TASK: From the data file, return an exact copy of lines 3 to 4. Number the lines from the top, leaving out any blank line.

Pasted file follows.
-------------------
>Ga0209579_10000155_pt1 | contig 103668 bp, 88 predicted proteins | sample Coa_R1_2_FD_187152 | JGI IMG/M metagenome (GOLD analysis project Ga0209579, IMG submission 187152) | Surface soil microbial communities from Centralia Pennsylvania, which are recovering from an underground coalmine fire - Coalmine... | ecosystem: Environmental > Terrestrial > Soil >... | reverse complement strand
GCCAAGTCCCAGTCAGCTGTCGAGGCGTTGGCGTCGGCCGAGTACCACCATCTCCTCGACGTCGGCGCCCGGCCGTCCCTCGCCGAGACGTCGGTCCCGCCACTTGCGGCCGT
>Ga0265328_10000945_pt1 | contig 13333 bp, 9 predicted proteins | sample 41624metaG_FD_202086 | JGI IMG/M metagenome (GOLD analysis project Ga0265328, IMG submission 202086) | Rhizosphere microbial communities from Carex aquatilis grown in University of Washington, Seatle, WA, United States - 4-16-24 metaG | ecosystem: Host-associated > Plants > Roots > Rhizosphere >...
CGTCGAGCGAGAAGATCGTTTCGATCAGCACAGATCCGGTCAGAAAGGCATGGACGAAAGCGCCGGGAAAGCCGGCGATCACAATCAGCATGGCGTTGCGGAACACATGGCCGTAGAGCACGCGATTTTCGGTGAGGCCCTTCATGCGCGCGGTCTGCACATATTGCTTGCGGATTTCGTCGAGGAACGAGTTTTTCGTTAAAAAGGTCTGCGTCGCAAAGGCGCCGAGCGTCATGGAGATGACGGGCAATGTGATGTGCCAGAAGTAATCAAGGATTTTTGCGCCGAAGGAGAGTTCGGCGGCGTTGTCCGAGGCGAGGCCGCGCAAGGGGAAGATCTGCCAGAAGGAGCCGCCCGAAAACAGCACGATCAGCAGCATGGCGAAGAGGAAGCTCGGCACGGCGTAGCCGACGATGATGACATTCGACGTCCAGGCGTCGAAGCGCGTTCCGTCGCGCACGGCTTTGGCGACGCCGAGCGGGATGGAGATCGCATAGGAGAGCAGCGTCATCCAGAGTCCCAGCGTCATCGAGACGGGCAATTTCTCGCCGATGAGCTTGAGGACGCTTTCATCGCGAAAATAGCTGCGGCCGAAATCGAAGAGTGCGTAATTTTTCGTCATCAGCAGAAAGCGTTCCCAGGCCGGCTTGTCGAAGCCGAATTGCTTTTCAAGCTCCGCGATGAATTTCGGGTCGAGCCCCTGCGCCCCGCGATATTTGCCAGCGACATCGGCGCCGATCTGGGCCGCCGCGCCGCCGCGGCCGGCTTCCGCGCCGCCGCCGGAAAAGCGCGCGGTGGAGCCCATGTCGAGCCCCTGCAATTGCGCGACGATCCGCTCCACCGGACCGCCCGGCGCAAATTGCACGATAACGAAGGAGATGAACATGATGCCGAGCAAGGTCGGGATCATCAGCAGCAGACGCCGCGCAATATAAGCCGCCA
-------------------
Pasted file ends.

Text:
>Ga0265328_10000945_pt1 | contig 13333 bp, 9 predicted proteins | sample 41624metaG_FD_202086 | JGI IMG/M metagenome (GOLD analysis project Ga0265328, IMG submission 202086) | Rhizosphere microbial communities from Carex aquatilis grown in University of Washington, Seatle, WA, United States - 4-16-24 metaG | ecosystem: Host-associated > Plants > Roots > Rhizosphere >...
CGTCGAGCGAGAAGATCGTTTCGATCAGCACAGATCCGGTCAGAAAGGCATGGACGAAAGCGCCGGGAAAGCCGGCGATCACAATCAGCATGGCGTTGCGGAACACATGGCCGTAGAGCACGCGATTTTCGGTGAGGCCCTTCATGCGCGCGGTCTGCACATATTGCTTGCGGATTTCGTCGAGGAACGAGTTTTTCGTTAAAAAGGTCTGCGTCGCAAAGGCGCCGAGCGTCATGGAGATGACGGGCAATGTGATGTGCCAGAAGTAATCAAGGATTTTTGCGCCGAAGGAGAGTTCGGCGGCGTTGTCCGAGGCGAGGCCGCGCAAGGGGAAGATCTGCCAGAAGGAGCCGCCCGAAAACAGCACGATCAGCAGCATGGCGAAGAGGAAGCTCGGCACGGCGTAGCCGACGATGATGACATTCGACGTCCAGGCGTCGAAGCGCGTTCCGTCGCGCACGGCTTTGGCGACGCCGAGCGGGATGGAGATCGCATAGGAGAGCAGCGTCATCCAGAGTCCCAGCGTCATCGAGACGGGCAATTTCTCGCCGATGAGCTTGAGGACGCTTTCATCGCGAAAATAGCTGCGGCCGAAATCGAAGAGTGCGTAATTTTTCGTCATCAGCAGAAAGCGTTCCCAGGCCGGCTTGTCGAAGCCGAATTGCTTTTCAAGCTCCGCGATGAATTTCGGGTCGAGCCCCTGCGCCCCGCGATATTTGCCAGCGACATCGGCGCCGATCTGGGCCGCCGCGCCGCCGCGGCCGGCTTCCGCGCCGCCGCCGGAAAAGCGCGCGGTGGAGCCCATGTCGAGCCCCTGCAATTGCGCGACGATCCGCTCCACCGGACCGCCCGGCGCAAATTGCACGATAACGAAGGAGATGAACATGATGCCGAGCAAGGTCGGGATCATCAGCAGCAGACGCCGCGCAATATAAGCCGCCA